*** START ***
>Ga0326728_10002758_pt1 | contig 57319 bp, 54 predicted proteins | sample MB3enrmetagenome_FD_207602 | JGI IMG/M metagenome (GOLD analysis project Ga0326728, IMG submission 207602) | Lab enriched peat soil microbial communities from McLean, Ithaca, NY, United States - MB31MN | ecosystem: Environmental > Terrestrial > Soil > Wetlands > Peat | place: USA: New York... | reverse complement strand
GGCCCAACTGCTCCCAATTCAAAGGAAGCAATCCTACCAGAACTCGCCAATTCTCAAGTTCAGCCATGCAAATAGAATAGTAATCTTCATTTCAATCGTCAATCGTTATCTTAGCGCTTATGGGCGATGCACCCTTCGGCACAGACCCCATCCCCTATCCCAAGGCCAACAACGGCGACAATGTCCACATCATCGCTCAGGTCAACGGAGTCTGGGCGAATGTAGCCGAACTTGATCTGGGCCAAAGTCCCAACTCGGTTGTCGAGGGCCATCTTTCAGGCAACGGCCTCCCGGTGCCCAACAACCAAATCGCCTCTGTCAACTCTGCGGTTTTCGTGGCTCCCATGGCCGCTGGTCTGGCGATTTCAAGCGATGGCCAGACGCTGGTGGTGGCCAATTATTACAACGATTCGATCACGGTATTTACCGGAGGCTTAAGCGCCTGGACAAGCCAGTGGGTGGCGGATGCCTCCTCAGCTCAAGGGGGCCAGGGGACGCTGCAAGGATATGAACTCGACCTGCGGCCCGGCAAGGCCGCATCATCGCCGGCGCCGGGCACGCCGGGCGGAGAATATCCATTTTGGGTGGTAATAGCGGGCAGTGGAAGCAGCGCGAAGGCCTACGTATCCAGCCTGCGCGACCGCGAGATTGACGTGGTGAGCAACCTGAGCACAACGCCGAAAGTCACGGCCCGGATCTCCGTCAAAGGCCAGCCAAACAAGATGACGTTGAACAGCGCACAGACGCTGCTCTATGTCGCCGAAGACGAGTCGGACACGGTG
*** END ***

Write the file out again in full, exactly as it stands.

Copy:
>Ga0326728_10002758_pt1 | contig 57319 bp, 54 predicted proteins | sample MB3enrmetagenome_FD_207602 | JGI IMG/M metagenome (GOLD analysis project Ga0326728, IMG submission 207602) | Lab enriched peat soil microbial communities from McLean, Ithaca, NY, United States - MB31MN | ecosystem: Environmental > Terrestrial > Soil > Wetlands > Peat | place: USA: New York... | reverse complement strand
GGCCCAACTGCTCCCAATTCAAAGGAAGCAATCCTACCAGAACTCGCCAATTCTCAAGTTCAGCCATGCAAATAGAATAGTAATCTTCATTTCAATCGTCAATCGTTATCTTAGCGCTTATGGGCGATGCACCCTTCGGCACAGACCCCATCCCCTATCCCAAGGCCAACAACGGCGACAATGTCCACATCATCGCTCAGGTCAACGGAGTCTGGGCGAATGTAGCCGAACTTGATCTGGGCCAAAGTCCCAACTCGGTTGTCGAGGGCCATCTTTCAGGCAACGGCCTCCCGGTGCCCAACAACCAAATCGCCTCTGTCAACTCTGCGGTTTTCGTGGCTCCCATGGCCGCTGGTCTGGCGATTTCAAGCGATGGCCAGACGCTGGTGGTGGCCAATTATTACAACGATTCGATCACGGTATTTACCGGAGGCTTAAGCGCCTGGACAAGCCAGTGGGTGGCGGATGCCTCCTCAGCTCAAGGGGGCCAGGGGACGCTGCAAGGATATGAACTCGACCTGCGGCCCGGCAAGGCCGCATCATCGCCGGCGCCGGGCACGCCGGGCGGAGAATATCCATTTTGGGTGGTAATAGCGGGCAGTGGAAGCAGCGCGAAGGCCTACGTATCCAGCCTGCGCGACCGCGAGATTGACGTGGTGAGCAACCTGAGCACAACGCCGAAAGTCACGGCCCGGATCTCCGTCAAAGGCCAGCCAAACAAGATGACGTTGAACAGCGCACAGACGCTGCTCTATGTCGCCGAAGACGAGTCGGACACGGTG